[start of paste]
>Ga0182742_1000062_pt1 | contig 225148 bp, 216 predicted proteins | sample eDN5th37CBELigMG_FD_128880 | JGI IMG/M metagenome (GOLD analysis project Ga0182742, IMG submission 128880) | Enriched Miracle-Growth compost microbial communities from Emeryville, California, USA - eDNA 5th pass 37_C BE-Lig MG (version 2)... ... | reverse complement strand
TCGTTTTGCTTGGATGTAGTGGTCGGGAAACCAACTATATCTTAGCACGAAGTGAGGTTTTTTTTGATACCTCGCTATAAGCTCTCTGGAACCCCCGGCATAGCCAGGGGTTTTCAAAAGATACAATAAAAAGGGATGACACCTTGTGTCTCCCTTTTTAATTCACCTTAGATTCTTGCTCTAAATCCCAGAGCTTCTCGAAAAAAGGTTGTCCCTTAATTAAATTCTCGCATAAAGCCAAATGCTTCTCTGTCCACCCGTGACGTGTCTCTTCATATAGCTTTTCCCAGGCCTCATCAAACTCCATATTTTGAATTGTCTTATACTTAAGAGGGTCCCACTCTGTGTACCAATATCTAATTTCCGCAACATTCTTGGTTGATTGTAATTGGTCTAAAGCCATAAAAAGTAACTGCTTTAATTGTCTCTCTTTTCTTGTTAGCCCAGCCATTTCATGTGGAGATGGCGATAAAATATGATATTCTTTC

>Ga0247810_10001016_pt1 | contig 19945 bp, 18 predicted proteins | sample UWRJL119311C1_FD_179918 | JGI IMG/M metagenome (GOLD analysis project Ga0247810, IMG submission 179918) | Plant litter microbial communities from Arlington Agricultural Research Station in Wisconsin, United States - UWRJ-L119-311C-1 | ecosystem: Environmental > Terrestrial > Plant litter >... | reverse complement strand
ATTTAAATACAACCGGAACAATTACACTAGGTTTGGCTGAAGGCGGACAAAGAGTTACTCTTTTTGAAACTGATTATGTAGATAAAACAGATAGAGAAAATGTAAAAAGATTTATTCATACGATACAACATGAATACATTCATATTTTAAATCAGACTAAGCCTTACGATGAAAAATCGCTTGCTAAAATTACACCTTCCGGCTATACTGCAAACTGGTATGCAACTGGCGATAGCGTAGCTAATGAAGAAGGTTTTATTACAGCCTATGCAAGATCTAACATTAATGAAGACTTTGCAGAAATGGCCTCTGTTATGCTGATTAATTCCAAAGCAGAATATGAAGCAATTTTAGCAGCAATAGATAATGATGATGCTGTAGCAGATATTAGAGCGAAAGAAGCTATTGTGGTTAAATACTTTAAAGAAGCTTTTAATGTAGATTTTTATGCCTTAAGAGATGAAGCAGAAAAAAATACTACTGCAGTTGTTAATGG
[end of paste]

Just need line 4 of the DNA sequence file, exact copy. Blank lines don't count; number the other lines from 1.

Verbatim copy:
ATTTAAATACAACCGGAACAATTACACTAGGTTTGGCTGAAGGCGGACAAAGAGTTACTCTTTTTGAAACTGATTATGTAGATAAAACAGATAGAGAAAATGTAAAAAGATTTATTCATACGATACAACATGAATACATTCATATTTTAAATCAGACTAAGCCTTACGATGAAAAATCGCTTGCTAAAATTACACCTTCCGGCTATACTGCAAACTGGTATGCAACTGGCGATAGCGTAGCTAATGAAGAAGGTTTTATTACAGCCTATGCAAGATCTAACATTAATGAAGACTTTGCAGAAATGGCCTCTGTTATGCTGATTAATTCCAAAGCAGAATATGAAGCAATTTTAGCAGCAATAGATAATGATGATGCTGTAGCAGATATTAGAGCGAAAGAAGCTATTGTGGTTAAATACTTTAAAGAAGCTTTTAATGTAGATTTTTATGCCTTAAGAGATGAAGCAGAAAAAAATACTACTGCAGTTGTTAATGG